Most couples wait too long to get help. A recent survey found that on average, couples with persistent marital difficulties made their first outreach to a counselor six years after the initial onset of the problem. Wishful thinking or the hopes that things will just “spontaneously improve” is rarely sufficient to implement necessary corrections to a troubled relationship. Things don’t generally stay the same when they are unattended. Relationships are either growing or dying. There’s no neutral ground, and continued breakdown diminishes the chances of full repair. Generally, the longer couples wait to get the help that they need, the longer it takes to heal the relationship. Of course couples should by all means make their best efforts to use the skills they have to do their relationship work on their own as a first resort. However, when your best efforts fail to bring about the desired outcome, it’s better to get help sooner rather than later.
“Eighty percent of divorces are completely avoidable.” – Dennis Stoica, President of the California Healthy Marriages Coalition. Stoica claims that “If people are able to access resources, they can restore their marriages.” It’s an unfortunate truth that many people go into marriage with the expectation that eventual divorce is a likelihood for most couples. Others on the other hand, enter marriage with another equally illusory belief that “love is enough” to get you through the rough times. As most of us know, love goes through many seasons and there can be some harsh winters. Some of the factors that can determine whether or not a couple makes it have to do with identifying and challenging beliefs and expectations that can set us up for disastrous self-fulfilling prophecies. Contrary to common opinion, there is no shortage of good resources to keep marriages healthy and to heal them when they’re not, but there has to be a willingness to recognize when help is needed as well as an intention to engage in the repair process in an open and responsible way. When these conditions are met, in most cases, the prognosis is good.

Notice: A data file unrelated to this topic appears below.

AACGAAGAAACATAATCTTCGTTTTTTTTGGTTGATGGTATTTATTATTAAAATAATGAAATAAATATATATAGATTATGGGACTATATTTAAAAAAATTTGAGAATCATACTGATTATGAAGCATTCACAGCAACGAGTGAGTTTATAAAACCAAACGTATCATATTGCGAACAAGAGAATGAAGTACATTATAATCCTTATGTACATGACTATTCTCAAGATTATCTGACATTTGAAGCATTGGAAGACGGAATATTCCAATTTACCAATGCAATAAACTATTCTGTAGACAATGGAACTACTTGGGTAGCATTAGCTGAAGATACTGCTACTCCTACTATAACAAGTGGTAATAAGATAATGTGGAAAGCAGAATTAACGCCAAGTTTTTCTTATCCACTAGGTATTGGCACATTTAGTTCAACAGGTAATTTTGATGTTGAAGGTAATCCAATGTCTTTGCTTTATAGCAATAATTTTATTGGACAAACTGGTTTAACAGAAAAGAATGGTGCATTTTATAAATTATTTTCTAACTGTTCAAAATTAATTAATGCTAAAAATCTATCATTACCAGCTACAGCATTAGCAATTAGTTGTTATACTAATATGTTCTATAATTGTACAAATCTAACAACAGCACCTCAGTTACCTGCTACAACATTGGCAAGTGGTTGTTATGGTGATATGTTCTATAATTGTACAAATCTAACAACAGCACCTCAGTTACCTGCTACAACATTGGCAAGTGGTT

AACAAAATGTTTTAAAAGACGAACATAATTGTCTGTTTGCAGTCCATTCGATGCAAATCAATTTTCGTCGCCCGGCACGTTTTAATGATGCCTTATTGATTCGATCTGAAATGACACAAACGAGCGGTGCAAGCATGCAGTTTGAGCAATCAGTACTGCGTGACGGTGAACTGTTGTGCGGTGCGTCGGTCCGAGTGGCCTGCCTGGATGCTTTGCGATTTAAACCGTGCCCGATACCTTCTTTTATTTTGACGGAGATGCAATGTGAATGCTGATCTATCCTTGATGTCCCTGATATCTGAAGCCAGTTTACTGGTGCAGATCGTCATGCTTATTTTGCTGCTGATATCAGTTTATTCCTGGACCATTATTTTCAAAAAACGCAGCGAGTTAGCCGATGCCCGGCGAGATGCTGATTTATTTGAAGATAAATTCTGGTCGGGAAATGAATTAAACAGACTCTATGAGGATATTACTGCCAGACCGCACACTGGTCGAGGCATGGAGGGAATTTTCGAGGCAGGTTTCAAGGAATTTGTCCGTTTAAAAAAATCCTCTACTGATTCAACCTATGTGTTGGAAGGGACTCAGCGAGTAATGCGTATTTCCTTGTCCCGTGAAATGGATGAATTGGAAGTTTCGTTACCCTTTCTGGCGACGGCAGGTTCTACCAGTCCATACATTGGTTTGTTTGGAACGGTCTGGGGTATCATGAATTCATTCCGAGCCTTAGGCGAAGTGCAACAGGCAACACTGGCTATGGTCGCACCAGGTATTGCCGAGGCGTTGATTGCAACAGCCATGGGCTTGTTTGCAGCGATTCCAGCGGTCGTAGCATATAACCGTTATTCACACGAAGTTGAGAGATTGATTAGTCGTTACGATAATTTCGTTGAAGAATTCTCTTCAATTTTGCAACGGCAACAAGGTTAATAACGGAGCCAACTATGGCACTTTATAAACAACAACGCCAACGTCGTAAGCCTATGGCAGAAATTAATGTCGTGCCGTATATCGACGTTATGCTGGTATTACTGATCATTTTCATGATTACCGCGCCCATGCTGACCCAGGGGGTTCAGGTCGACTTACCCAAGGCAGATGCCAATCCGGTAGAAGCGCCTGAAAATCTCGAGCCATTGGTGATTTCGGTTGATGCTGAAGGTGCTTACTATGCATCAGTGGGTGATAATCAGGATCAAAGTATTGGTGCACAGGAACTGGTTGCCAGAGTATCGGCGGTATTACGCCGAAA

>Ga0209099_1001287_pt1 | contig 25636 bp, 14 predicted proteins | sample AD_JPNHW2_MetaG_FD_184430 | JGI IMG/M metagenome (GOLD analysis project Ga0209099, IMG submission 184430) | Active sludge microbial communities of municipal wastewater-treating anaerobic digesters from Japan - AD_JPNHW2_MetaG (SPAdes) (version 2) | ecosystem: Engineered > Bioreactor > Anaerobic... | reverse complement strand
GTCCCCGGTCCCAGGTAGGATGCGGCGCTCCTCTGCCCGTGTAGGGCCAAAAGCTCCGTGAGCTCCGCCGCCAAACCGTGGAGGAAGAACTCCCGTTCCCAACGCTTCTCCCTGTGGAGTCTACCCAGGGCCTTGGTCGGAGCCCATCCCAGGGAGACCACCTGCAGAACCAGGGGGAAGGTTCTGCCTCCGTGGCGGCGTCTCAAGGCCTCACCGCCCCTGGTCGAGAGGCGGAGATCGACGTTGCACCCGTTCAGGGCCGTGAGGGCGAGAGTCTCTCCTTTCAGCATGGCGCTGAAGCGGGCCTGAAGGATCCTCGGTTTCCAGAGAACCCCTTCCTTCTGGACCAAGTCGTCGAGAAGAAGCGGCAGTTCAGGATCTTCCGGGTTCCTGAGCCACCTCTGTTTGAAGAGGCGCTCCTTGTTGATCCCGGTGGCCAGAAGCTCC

A recent San Francisco Chronicle article about the conference featured several tips to promote a healthy marriage, including: Spending time with each other Learning to negotiate conflict Creating a spiritual connection Practicing forgiveness with each other Improving communication skills and Showing respect for each other at all times
To this list we would add: Focusing on what you can do to improve things when difficulties arise, rather than on what your partner may have done wrong. Taking responsibility for your own happiness rather than expecting your partner to make you happy. Learning to listen without blame, judgment or defensiveness Finding out which ways of loving most gratify your partner rather than simply giving them what would make you happy. Turning demands into requests. Acknowledging what you appreciate about your partner more often. Preventing resentments and disappointments from accumulating and dealing with them when they occur. Not forgetting to play, laugh, have fun, and enjoy the time that you spend together. And one more thing: Don’t take your partner for granted. Ever.